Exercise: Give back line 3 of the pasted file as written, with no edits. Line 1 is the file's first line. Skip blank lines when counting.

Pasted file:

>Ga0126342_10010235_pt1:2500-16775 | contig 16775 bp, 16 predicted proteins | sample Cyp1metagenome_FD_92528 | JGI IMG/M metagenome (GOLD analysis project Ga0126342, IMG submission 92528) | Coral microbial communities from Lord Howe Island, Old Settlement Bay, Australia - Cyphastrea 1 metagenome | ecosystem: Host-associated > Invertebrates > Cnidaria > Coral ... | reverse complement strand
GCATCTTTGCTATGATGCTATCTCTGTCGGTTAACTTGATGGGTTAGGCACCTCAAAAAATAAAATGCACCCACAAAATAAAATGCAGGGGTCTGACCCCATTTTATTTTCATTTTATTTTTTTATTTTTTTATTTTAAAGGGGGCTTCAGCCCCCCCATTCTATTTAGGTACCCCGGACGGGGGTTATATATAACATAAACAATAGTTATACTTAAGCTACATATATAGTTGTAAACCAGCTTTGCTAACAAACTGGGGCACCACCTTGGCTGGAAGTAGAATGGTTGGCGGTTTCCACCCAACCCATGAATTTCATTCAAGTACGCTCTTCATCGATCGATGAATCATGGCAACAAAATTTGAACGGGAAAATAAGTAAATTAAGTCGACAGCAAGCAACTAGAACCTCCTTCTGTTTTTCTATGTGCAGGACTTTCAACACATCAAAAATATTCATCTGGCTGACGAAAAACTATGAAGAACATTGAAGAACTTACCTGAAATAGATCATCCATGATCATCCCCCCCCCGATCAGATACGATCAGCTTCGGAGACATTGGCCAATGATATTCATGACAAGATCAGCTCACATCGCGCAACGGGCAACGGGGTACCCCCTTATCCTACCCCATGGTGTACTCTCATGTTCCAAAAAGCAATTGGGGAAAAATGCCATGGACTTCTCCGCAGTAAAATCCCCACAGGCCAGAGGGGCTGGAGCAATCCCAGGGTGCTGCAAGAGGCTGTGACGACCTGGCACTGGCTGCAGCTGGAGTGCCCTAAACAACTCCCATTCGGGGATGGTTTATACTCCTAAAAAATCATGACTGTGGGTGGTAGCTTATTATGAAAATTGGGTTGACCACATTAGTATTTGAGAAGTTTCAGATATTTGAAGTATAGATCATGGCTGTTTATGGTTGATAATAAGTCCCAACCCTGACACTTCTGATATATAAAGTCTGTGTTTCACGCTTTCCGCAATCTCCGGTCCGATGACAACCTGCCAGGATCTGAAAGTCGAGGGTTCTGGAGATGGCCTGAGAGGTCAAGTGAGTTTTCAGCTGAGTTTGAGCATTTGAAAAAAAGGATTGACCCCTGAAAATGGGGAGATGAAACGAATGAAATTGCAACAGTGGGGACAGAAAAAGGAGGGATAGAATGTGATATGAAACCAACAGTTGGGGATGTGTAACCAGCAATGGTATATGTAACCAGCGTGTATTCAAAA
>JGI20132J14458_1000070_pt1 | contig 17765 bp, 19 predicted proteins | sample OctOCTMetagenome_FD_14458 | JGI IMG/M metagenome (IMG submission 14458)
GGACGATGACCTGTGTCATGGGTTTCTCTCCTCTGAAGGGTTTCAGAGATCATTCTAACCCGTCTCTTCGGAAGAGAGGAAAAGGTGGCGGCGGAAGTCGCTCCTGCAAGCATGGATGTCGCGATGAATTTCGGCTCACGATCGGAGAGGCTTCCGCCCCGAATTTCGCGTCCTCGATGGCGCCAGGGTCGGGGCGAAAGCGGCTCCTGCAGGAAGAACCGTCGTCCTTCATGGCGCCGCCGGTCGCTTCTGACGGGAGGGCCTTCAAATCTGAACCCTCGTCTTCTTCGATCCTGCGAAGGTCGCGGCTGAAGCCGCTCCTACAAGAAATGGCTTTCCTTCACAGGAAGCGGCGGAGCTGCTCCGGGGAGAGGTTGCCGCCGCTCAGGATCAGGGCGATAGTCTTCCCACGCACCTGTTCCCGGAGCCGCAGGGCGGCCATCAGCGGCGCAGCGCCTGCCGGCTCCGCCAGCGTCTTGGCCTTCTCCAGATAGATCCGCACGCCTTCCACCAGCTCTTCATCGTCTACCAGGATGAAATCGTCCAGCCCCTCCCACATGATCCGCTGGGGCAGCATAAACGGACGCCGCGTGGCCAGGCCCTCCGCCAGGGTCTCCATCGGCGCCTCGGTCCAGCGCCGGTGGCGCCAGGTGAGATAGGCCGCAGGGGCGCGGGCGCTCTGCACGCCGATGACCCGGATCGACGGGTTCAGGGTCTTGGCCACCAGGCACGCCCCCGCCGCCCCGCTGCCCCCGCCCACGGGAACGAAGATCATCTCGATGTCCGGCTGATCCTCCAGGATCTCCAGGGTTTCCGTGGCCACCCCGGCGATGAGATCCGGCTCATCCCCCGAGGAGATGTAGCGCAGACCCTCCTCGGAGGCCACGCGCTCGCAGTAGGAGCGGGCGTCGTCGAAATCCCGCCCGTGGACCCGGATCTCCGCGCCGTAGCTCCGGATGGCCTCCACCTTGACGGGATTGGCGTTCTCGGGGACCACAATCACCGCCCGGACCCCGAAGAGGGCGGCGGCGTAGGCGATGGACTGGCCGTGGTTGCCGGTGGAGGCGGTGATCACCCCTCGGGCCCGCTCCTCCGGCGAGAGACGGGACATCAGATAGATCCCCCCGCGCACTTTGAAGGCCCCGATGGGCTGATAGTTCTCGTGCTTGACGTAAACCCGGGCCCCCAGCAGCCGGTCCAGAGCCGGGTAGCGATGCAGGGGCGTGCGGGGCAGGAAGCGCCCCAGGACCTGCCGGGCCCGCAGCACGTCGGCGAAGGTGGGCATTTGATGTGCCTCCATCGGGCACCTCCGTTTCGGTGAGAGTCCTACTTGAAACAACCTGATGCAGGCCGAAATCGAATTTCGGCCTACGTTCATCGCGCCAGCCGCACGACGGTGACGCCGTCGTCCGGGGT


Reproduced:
>JGI20132J14458_1000070_pt1 | contig 17765 bp, 19 predicted proteins | sample OctOCTMetagenome_FD_14458 | JGI IMG/M metagenome (IMG submission 14458)